Behaviour Matters

First Impressions

As a child my parents always drummed into em the importance of first impressions; always look smart, be polite, you never know who’s watching and you have to make a good impression.  The Internet has changed that, and my view of the world and the people in it has changed my ideas on first impressions too. 

The Internet doesn’t care what you look like, if you havn’t put your make up on or brushed your hair.  It’s not bothered if you are swearing your comfy scruffs or a business suit.  So why should people?  As my favourite job is about changing perceptions in relation to disability and difference, does it matter what I wear or how I look?  What I do is important enough and this should be enough. But as my paid job requires I wear sensible clothes to work, hiding my tattoos, not wearing a lot of jewellery and ensuring my shoes are flat and sensible (OK so some of that is based on H&S and common sense) I am still thinking about how first impressions count, even though I’ve been going to the same place and working with the same people for around 4 months.  the problem is I have set a precedent now and need to keep going with it.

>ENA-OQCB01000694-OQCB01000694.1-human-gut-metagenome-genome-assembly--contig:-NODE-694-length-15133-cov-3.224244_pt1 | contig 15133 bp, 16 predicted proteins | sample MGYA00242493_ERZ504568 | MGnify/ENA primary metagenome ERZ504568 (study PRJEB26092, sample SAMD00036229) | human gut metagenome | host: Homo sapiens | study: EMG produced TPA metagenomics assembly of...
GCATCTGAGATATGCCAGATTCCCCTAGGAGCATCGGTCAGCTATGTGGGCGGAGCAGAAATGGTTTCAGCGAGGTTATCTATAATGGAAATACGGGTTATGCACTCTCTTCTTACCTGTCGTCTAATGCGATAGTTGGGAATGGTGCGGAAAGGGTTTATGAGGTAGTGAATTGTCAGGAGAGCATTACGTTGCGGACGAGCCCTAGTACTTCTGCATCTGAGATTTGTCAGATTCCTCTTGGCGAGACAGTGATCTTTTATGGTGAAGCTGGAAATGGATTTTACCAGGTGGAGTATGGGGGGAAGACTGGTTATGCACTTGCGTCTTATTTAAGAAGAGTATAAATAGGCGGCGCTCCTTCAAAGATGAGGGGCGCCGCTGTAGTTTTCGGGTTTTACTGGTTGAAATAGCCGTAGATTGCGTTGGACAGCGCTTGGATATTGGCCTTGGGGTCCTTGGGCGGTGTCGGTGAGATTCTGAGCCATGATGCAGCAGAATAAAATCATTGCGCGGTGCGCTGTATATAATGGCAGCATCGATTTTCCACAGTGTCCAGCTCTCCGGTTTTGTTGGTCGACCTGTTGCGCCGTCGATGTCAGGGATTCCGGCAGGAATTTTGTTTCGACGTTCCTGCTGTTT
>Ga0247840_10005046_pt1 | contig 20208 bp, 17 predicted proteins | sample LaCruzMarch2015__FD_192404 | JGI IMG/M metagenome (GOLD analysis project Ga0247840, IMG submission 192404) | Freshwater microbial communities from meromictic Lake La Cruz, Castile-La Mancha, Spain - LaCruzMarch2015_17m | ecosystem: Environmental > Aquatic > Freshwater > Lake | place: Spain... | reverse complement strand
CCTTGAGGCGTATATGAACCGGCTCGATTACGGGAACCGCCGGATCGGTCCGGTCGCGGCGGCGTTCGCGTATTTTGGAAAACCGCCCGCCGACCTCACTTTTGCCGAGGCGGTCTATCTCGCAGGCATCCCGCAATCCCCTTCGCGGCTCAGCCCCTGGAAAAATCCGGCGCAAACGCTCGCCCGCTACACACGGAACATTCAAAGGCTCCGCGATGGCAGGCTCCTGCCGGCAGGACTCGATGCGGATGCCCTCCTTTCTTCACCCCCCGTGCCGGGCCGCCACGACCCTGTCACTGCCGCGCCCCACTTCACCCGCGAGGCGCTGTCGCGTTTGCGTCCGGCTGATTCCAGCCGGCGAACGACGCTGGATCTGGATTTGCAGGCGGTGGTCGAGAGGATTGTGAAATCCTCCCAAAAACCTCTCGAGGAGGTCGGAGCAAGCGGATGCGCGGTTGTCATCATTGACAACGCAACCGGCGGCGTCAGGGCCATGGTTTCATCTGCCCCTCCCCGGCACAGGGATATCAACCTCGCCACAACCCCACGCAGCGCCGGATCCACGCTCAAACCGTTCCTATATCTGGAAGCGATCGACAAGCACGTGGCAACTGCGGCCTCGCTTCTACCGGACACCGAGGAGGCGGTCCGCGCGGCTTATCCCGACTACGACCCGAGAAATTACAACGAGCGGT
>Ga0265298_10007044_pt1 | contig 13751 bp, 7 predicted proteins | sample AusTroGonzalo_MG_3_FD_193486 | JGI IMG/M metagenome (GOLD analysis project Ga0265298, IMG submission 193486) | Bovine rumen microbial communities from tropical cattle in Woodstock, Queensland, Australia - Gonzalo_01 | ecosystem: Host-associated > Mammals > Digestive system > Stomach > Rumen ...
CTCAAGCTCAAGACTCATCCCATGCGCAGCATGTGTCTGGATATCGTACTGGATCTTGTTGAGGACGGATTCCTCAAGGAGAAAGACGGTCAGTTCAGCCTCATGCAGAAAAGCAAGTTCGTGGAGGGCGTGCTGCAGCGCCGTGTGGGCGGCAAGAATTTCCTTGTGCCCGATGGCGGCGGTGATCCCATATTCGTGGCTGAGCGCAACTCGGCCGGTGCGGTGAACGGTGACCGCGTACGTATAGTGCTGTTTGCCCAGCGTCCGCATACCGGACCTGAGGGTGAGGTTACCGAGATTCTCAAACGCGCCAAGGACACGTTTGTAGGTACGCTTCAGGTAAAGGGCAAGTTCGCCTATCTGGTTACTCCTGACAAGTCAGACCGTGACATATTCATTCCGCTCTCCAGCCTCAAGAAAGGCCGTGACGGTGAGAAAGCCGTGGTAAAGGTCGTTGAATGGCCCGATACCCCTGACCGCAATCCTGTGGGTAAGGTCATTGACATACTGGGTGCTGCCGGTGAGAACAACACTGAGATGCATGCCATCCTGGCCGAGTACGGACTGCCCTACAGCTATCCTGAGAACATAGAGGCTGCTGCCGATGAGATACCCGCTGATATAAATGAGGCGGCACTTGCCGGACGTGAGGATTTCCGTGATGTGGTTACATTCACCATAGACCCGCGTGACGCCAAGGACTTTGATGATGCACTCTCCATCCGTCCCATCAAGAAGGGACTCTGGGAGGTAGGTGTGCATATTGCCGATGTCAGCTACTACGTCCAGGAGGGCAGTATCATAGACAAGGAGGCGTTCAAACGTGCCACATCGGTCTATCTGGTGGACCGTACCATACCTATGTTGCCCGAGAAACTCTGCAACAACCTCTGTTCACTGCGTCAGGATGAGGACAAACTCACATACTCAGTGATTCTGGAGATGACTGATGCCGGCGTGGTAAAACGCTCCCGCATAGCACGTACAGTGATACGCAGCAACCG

Last night I went to a new networking event, and yet again I followed the rules set by my parents a long time ago and wore a business suit, why? If I had worn jeans would I have been less able to meet people and talk about how training in disability awareness can increase company profits, increase the number of new customers, increase the number of returning customers or raise the company profile in the sector.  Or how being able to spot hidden disabilities can provide customer facing staff with the tools to assist customers.  No it would not, and yet we still continue to judge people on first appearances when we meet them in person, but we don’t when we meet them on line.  I met one person at a networking even a few months ago, my first impression of the person was; loud, arrogant, know it all, it turns out that the person is loud and talks a lot, but also friendly, supportive and really helpful.  So even if you do, as we all do, make a judgement based on first impressions, don’t let it be your final judgement.

Thanks for reading

Allison

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